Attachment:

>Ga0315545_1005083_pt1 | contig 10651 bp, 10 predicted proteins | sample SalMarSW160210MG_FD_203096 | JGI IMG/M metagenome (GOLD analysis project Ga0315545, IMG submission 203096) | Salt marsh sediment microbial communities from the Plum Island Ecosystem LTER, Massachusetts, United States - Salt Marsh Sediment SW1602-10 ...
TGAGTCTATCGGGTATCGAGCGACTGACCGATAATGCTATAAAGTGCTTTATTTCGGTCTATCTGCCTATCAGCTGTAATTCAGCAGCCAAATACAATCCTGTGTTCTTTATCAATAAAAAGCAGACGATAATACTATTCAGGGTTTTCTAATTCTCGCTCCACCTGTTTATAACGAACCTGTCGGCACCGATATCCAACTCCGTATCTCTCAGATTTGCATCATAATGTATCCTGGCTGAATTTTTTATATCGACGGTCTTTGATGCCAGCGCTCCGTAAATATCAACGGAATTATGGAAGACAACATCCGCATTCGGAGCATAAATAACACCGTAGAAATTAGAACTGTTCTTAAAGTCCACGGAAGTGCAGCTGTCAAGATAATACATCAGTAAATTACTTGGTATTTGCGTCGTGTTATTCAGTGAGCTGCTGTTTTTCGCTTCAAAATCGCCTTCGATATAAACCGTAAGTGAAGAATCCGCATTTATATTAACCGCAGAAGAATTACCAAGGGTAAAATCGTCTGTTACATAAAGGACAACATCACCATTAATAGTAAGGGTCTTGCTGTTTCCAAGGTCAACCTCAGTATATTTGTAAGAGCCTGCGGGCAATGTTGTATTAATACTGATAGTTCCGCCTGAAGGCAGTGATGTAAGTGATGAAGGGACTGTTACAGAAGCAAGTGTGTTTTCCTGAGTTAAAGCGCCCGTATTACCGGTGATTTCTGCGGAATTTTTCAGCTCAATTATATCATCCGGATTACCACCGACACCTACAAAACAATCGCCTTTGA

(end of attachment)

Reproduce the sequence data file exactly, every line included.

>Ga0315545_1005083_pt1 | contig 10651 bp, 10 predicted proteins | sample SalMarSW160210MG_FD_203096 | JGI IMG/M metagenome (GOLD analysis project Ga0315545, IMG submission 203096) | Salt marsh sediment microbial communities from the Plum Island Ecosystem LTER, Massachusetts, United States - Salt Marsh Sediment SW1602-10 ...
TGAGTCTATCGGGTATCGAGCGACTGACCGATAATGCTATAAAGTGCTTTATTTCGGTCTATCTGCCTATCAGCTGTAATTCAGCAGCCAAATACAATCCTGTGTTCTTTATCAATAAAAAGCAGACGATAATACTATTCAGGGTTTTCTAATTCTCGCTCCACCTGTTTATAACGAACCTGTCGGCACCGATATCCAACTCCGTATCTCTCAGATTTGCATCATAATGTATCCTGGCTGAATTTTTTATATCGACGGTCTTTGATGCCAGCGCTCCGTAAATATCAACGGAATTATGGAAGACAACATCCGCATTCGGAGCATAAATAACACCGTAGAAATTAGAACTGTTCTTAAAGTCCACGGAAGTGCAGCTGTCAAGATAATACATCAGTAAATTACTTGGTATTTGCGTCGTGTTATTCAGTGAGCTGCTGTTTTTCGCTTCAAAATCGCCTTCGATATAAACCGTAAGTGAAGAATCCGCATTTATATTAACCGCAGAAGAATTACCAAGGGTAAAATCGTCTGTTACATAAAGGACAACATCACCATTAATAGTAAGGGTCTTGCTGTTTCCAAGGTCAACCTCAGTATATTTGTAAGAGCCTGCGGGCAATGTTGTATTAATACTGATAGTTCCGCCTGAAGGCAGTGATGTAAGTGATGAAGGGACTGTTACAGAAGCAAGTGTGTTTTCCTGAGTTAAAGCGCCCGTATTACCGGTGATTTCTGCGGAATTTTTCAGCTCAATTATATCATCCGGATTACCACCGACACCTACAAAACAATCGCCTTTGA